Daniel Ellsberg, the man who leaked the Pentagon Papers in 1971, fully approves of Edward Snowden's leak about a top secret National Security Agency surveillance program.
“I think he’s done an enormous service, incalculable service,” Ellsberg said Sunday night on CNN. As for the surveillance program, Ellsberg said, “I have no doubt that this violates the Fourth Amendment of the Constitution and probably other parts of the Bill of Rights and should have been exposed.”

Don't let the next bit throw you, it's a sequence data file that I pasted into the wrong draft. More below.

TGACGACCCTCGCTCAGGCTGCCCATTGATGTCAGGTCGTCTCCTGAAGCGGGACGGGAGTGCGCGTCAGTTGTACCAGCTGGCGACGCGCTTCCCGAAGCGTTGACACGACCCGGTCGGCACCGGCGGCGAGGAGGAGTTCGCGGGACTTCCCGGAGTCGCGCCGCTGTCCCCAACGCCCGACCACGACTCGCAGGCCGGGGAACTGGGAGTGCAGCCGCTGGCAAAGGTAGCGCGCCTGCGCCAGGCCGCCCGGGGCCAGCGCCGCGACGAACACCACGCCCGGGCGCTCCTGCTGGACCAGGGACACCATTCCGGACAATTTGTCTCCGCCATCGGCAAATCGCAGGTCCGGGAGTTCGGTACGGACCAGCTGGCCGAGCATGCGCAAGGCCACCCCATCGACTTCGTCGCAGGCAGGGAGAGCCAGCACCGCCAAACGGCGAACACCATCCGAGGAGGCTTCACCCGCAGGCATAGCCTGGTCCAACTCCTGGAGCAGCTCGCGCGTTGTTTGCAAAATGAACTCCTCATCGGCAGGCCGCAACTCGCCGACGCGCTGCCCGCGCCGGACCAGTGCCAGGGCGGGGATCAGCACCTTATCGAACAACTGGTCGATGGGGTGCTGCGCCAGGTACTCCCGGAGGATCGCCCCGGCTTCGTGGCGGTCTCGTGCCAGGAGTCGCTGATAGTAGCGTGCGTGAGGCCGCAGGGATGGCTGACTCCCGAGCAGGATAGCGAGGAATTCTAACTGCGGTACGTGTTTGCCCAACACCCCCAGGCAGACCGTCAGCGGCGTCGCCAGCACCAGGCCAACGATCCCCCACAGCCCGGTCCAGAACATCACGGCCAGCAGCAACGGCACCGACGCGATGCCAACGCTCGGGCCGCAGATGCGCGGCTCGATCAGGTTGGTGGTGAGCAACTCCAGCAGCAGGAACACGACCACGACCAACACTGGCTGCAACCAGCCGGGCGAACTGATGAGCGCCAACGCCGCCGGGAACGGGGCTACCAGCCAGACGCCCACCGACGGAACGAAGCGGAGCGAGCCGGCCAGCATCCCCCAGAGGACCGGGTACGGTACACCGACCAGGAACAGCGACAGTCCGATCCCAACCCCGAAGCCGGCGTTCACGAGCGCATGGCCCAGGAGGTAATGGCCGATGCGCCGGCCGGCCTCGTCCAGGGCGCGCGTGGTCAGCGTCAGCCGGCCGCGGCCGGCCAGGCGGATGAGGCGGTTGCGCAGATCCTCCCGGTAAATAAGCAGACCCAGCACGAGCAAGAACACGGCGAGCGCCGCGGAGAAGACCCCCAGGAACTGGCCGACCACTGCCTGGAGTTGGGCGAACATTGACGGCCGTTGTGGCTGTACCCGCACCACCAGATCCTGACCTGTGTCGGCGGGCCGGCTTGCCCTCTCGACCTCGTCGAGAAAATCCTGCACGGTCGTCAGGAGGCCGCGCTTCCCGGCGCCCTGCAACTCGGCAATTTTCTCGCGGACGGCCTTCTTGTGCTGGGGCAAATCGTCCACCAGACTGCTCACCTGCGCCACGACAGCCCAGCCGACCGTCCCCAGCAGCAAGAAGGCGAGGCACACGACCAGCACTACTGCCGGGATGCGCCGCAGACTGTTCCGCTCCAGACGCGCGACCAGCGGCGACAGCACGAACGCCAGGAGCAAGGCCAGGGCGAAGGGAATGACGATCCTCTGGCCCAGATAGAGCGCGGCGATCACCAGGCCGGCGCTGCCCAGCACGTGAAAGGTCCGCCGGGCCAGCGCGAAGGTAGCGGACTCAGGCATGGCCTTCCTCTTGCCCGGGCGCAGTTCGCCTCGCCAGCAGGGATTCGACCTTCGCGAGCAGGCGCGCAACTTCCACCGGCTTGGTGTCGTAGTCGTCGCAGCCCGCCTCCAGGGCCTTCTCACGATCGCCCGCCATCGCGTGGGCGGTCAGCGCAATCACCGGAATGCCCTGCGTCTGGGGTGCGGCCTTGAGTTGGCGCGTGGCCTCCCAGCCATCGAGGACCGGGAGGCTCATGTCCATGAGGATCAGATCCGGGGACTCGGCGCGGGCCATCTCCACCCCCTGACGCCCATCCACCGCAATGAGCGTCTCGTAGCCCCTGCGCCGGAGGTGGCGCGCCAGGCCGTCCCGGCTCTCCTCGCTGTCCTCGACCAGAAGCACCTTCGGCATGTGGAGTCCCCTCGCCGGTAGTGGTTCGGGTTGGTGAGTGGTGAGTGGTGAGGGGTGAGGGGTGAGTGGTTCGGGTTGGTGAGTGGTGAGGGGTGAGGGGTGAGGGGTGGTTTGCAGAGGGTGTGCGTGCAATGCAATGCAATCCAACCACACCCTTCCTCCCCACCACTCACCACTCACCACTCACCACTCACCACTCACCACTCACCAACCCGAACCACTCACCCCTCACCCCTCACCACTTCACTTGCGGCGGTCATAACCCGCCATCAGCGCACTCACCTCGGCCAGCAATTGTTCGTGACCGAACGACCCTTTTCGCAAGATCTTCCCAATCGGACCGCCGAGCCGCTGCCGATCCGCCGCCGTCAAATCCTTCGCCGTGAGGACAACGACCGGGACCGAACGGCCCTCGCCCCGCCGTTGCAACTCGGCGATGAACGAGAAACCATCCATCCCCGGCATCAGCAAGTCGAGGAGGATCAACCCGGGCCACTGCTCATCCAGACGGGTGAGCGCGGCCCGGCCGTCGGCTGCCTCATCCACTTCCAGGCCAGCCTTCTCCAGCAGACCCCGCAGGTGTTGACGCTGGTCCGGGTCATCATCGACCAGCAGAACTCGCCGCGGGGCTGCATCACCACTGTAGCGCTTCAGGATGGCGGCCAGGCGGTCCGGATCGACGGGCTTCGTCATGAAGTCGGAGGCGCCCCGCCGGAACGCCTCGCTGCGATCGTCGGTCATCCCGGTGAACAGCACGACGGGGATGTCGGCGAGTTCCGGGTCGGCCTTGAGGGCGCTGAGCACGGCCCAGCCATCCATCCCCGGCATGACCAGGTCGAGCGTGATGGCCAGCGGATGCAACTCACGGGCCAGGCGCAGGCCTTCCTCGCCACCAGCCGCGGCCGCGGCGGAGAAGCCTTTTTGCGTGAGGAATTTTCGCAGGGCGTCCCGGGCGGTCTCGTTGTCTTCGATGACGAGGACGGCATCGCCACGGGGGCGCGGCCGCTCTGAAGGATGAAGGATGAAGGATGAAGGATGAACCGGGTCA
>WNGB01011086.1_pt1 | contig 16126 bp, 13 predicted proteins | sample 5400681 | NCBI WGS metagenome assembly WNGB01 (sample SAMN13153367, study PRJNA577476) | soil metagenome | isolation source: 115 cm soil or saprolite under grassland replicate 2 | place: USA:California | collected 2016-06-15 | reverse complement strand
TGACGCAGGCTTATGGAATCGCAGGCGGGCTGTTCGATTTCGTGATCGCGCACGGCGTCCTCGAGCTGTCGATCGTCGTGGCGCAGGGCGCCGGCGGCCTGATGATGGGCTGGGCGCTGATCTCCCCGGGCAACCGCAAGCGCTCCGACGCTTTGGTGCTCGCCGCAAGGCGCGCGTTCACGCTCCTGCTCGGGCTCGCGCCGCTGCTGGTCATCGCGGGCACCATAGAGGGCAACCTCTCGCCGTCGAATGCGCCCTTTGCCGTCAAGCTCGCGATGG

In 1971, Ellsberg, a former U.S. military analyst employed by the Rand Corporation, gave the Pentagon Papers to both The New York Times and The Washington Post. The papers included classified documents about the Vietnam War.
Ellsberg said Snowden's actions were essential to protect democracy. “It gives us a chance, I think, from drawing back from the total surveillance state that we could say we’re in process of becoming, I’m afraid we have become.”